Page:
We always hear about company executives’ salaries and enumeration packages rising astronomically compared to what the average age earner takes home, but I don’t see figures too often comparing company profits with worker’s wages. Every time unions talk about wage rises (and let’s remember that unions themselves are part of the system and therefore already often err on the conservative side with their wage claims), we’ve got employer organisations up in arms, painting scenarios of businesses having to go out of business and workers losing jobs if the claims go through. The spin to sell these wild exaggerations are tight profit margins and wages killing profits already.
The Sydney Morning Herald published figures this morning painting quite a different picture. Companies in Australia have seized on strong economic conditions to take their profits to a record proportion of the total economy, while the share paid to workers as wages continues to tread water. The ABS released figures yesterday showing the nominal GDP’s company profit share grew by 15.5% in the past 18 months (excluding mining companies!). In contrast, salaries and wages increased by 0.9% in the three months to December 2007, the smallest gain in 3 years. Company profits also increased during the same period, but by 3.9%, exceeding the economoists’ 2% expectation by almost 100%.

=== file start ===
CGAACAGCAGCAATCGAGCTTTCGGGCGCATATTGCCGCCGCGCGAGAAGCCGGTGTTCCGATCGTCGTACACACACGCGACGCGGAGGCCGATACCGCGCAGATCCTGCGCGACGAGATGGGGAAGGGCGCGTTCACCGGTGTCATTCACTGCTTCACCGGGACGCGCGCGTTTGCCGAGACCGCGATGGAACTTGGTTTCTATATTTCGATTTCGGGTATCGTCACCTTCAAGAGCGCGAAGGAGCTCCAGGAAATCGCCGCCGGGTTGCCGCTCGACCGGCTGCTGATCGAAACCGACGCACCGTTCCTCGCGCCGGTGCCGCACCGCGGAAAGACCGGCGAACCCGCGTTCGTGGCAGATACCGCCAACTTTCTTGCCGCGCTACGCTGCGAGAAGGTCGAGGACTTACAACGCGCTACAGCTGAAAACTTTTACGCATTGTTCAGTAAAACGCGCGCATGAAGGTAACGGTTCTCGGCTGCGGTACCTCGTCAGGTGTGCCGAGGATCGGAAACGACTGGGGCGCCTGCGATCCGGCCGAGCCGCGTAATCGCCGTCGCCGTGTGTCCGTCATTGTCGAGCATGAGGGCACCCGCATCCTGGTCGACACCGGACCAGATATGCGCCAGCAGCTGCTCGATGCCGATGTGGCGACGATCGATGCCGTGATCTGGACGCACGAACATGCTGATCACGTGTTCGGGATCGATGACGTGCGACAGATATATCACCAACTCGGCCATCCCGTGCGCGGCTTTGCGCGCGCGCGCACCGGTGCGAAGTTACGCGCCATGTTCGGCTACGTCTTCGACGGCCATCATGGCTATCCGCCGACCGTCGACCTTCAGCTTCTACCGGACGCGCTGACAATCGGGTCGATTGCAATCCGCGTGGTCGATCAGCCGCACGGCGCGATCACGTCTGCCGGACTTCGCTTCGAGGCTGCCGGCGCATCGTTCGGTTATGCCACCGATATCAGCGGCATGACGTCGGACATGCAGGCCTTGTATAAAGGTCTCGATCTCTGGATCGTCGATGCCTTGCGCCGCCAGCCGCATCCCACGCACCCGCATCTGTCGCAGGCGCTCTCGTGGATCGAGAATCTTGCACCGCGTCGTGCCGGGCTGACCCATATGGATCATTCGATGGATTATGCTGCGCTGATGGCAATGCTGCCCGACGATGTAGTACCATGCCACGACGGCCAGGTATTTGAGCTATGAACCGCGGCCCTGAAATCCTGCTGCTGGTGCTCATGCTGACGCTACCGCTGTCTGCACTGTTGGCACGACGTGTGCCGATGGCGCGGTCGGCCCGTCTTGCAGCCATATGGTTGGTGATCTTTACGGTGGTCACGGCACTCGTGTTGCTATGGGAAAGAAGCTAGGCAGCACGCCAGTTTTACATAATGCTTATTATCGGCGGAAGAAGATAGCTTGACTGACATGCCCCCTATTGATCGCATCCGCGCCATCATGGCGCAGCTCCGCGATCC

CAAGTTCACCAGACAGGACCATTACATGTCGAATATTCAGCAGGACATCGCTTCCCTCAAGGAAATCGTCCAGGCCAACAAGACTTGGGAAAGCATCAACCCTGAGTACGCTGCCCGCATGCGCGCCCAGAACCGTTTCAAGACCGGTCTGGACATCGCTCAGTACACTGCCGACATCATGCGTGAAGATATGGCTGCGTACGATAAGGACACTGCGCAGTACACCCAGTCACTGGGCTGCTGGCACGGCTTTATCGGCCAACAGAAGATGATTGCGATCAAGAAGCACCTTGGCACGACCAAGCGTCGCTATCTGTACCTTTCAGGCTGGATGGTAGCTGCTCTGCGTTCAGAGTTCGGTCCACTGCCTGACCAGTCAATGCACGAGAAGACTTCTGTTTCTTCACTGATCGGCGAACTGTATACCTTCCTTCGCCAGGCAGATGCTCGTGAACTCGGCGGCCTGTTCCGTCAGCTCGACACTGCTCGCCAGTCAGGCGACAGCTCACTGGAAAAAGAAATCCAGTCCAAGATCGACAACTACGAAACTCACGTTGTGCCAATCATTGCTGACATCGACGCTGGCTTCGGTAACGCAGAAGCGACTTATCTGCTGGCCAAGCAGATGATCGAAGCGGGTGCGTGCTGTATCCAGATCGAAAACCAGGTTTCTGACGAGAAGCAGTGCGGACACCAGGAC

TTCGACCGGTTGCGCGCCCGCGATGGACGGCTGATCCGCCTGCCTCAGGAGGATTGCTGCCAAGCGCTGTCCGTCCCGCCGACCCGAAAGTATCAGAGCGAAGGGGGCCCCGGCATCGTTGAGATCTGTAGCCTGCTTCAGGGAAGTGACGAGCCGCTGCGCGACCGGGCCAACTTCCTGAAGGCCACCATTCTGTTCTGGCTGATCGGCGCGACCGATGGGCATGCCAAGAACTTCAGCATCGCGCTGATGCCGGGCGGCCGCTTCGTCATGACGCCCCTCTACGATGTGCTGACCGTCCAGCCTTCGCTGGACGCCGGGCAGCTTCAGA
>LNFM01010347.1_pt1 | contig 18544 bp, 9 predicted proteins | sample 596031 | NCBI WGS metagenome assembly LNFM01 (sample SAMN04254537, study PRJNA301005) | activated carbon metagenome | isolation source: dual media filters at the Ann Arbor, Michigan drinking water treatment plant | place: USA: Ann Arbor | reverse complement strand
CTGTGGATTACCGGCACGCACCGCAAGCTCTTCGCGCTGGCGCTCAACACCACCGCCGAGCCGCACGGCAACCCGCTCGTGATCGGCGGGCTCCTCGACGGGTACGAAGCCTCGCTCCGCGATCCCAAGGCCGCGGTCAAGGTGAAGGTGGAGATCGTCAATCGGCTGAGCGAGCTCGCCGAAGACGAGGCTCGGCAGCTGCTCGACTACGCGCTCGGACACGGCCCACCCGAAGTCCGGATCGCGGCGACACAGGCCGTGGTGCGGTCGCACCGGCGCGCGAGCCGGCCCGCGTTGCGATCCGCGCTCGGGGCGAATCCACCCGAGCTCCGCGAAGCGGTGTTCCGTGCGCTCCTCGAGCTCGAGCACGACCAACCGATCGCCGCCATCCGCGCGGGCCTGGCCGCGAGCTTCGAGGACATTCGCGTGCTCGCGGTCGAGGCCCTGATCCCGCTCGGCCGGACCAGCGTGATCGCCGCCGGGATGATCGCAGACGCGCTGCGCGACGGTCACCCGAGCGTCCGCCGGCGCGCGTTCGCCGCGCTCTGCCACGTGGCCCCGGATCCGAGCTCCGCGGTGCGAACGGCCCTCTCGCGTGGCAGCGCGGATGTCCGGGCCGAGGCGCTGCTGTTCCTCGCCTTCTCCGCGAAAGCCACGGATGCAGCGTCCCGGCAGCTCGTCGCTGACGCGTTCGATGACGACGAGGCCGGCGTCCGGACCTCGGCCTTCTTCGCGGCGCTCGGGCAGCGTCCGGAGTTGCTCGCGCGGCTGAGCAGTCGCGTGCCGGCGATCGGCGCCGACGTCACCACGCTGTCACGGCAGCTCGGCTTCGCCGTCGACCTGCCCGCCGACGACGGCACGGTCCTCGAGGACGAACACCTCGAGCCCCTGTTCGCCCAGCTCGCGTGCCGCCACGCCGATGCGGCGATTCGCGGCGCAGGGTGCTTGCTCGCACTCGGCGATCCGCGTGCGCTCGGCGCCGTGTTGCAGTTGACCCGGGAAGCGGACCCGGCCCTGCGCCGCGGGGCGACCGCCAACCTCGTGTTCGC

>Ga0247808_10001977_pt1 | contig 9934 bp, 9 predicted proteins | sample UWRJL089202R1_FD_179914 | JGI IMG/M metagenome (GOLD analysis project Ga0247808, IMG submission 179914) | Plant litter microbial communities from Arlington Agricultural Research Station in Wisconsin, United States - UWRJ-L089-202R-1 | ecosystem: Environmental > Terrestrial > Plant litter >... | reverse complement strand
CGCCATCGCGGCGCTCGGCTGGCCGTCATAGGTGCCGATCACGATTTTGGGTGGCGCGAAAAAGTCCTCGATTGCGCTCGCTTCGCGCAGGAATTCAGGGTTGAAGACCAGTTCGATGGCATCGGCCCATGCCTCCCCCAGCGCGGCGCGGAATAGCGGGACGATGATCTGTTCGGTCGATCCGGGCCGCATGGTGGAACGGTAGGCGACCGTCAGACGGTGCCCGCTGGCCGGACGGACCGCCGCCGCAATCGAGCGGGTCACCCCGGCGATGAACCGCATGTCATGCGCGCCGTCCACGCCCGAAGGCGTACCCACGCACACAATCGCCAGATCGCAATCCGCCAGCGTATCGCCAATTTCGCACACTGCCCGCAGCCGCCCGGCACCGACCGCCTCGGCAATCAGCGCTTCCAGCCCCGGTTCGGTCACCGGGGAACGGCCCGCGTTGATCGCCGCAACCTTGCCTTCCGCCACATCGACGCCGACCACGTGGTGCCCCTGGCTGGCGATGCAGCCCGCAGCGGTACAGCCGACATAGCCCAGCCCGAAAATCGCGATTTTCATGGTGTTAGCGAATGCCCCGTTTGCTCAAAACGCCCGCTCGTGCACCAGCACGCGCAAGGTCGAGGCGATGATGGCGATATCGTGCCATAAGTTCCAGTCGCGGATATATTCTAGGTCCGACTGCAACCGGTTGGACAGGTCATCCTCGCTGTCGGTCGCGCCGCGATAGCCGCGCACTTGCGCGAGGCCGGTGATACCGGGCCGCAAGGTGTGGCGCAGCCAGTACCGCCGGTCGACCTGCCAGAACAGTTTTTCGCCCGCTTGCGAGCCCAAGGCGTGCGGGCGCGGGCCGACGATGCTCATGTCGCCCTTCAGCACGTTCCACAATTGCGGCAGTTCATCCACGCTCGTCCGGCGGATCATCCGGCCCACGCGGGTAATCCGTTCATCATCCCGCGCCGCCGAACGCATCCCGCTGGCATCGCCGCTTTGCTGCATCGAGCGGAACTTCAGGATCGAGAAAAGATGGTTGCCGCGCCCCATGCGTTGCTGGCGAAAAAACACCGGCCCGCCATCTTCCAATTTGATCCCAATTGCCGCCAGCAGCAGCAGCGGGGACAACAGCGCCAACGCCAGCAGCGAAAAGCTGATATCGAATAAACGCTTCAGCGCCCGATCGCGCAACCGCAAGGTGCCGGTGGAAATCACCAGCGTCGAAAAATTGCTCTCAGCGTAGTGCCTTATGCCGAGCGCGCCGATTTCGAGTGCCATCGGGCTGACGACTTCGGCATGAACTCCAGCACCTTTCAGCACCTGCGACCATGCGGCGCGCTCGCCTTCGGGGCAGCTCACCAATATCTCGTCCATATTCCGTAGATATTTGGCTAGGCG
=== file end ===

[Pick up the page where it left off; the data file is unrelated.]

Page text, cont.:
The big winners according to the Herald have been construction and retails firms, which raised their prices above and beyond their costs because of strong demand. ABN Amro’s Chief Economist Kieran Davies added that wages did not made a dent in company profits because of high immigration, the retention of older workers and the shift in bargaining power to business under the previous government. Will the Rudd government change this imbalance? No – it’s systemic.